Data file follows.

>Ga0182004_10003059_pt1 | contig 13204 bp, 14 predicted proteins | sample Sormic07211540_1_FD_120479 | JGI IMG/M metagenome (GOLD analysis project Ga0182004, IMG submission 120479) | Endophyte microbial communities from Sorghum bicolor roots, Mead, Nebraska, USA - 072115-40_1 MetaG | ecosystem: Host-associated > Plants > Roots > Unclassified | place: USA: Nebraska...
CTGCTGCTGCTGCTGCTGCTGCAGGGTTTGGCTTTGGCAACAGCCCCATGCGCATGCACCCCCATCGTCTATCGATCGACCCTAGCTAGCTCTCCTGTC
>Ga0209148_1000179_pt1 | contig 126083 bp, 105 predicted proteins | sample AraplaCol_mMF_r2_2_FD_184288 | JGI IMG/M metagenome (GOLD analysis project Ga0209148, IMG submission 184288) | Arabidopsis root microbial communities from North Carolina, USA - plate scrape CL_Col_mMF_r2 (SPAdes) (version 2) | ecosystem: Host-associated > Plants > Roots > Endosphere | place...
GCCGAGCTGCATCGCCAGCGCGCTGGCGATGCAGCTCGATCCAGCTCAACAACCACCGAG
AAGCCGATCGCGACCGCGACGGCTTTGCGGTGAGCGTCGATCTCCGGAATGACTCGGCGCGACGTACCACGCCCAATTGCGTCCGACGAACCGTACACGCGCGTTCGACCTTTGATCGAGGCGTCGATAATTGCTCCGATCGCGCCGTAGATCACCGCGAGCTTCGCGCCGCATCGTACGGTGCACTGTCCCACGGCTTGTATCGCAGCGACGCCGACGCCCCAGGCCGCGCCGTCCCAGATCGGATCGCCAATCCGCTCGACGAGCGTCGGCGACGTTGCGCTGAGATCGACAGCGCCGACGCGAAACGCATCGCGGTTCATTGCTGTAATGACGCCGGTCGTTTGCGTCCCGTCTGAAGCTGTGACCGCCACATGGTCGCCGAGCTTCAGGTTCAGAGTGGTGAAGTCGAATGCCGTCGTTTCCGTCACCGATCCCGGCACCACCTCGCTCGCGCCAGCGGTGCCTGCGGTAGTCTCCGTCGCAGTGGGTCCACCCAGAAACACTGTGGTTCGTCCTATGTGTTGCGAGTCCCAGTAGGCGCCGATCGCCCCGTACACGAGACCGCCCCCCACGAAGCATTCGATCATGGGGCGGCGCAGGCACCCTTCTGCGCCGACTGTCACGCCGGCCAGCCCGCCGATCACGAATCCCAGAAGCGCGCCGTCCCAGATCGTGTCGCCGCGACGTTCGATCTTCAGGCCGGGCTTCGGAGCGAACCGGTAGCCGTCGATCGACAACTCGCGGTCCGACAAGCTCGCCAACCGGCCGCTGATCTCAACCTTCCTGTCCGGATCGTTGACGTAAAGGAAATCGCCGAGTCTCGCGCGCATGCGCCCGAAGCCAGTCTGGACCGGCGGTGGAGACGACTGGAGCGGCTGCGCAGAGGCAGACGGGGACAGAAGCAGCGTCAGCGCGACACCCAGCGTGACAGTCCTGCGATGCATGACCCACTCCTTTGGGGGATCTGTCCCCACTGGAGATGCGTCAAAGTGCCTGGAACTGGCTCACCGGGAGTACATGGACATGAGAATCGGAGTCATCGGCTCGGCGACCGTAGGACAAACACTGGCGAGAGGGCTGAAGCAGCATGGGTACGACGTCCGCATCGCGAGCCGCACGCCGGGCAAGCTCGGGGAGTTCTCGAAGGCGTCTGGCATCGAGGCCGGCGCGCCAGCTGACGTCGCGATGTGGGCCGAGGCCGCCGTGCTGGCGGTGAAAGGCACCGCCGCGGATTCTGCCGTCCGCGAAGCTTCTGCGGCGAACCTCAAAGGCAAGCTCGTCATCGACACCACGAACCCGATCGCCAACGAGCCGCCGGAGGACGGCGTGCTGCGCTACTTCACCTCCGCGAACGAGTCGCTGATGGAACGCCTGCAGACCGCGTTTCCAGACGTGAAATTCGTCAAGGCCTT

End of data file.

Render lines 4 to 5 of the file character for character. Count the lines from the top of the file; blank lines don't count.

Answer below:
GCCGAGCTGCATCGCCAGCGCGCTGGCGATGCAGCTCGATCCAGCTCAACAACCACCGAG
AAGCCGATCGCGACCGCGACGGCTTTGCGGTGAGCGTCGATCTCCGGAATGACTCGGCGCGACGTACCACGCCCAATTGCGTCCGACGAACCGTACACGCGCGTTCGACCTTTGATCGAGGCGTCGATAATTGCTCCGATCGCGCCGTAGATCACCGCGAGCTTCGCGCCGCATCGTACGGTGCACTGTCCCACGGCTTGTATCGCAGCGACGCCGACGCCCCAGGCCGCGCCGTCCCAGATCGGATCGCCAATCCGCTCGACGAGCGTCGGCGACGTTGCGCTGAGATCGACAGCGCCGACGCGAAACGCATCGCGGTTCATTGCTGTAATGACGCCGGTCGTTTGCGTCCCGTCTGAAGCTGTGACCGCCACATGGTCGCCGAGCTTCAGGTTCAGAGTGGTGAAGTCGAATGCCGTCGTTTCCGTCACCGATCCCGGCACCACCTCGCTCGCGCCAGCGGTGCCTGCGGTAGTCTCCGTCGCAGTGGGTCCACCCAGAAACACTGTGGTTCGTCCTATGTGTTGCGAGTCCCAGTAGGCGCCGATCGCCCCGTACACGAGACCGCCCCCCACGAAGCATTCGATCATGGGGCGGCGCAGGCACCCTTCTGCGCCGACTGTCACGCCGGCCAGCCCGCCGATCACGAATCCCAGAAGCGCGCCGTCCCAGATCGTGTCGCCGCGACGTTCGATCTTCAGGCCGGGCTTCGGAGCGAACCGGTAGCCGTCGATCGACAACTCGCGGTCCGACAAGCTCGCCAACCGGCCGCTGATCTCAACCTTCCTGTCCGGATCGTTGACGTAAAGGAAATCGCCGAGTCTCGCGCGCATGCGCCCGAAGCCAGTCTGGACCGGCGGTGGAGACGACTGGAGCGGCTGCGCAGAGGCAGACGGGGACAGAAGCAGCGTCAGCGCGACACCCAGCGTGACAGTCCTGCGATGCATGACCCACTCCTTTGGGGGATCTGTCCCCACTGGAGATGCGTCAAAGTGCCTGGAACTGGCTCACCGGGAGTACATGGACATGAGAATCGGAGTCATCGGCTCGGCGACCGTAGGACAAACACTGGCGAGAGGGCTGAAGCAGCATGGGTACGACGTCCGCATCGCGAGCCGCACGCCGGGCAAGCTCGGGGAGTTCTCGAAGGCGTCTGGCATCGAGGCCGGCGCGCCAGCTGACGTCGCGATGTGGGCCGAGGCCGCCGTGCTGGCGGTGAAAGGCACCGCCGCGGATTCTGCCGTCCGCGAAGCTTCTGCGGCGAACCTCAAAGGCAAGCTCGTCATCGACACCACGAACCCGATCGCCAACGAGCCGCCGGAGGACGGCGTGCTGCGCTACTTCACCTCCGCGAACGAGTCGCTGATGGAACGCCTGCAGACCGCGTTTCCAGACGTGAAATTCGTCAAGGCCTT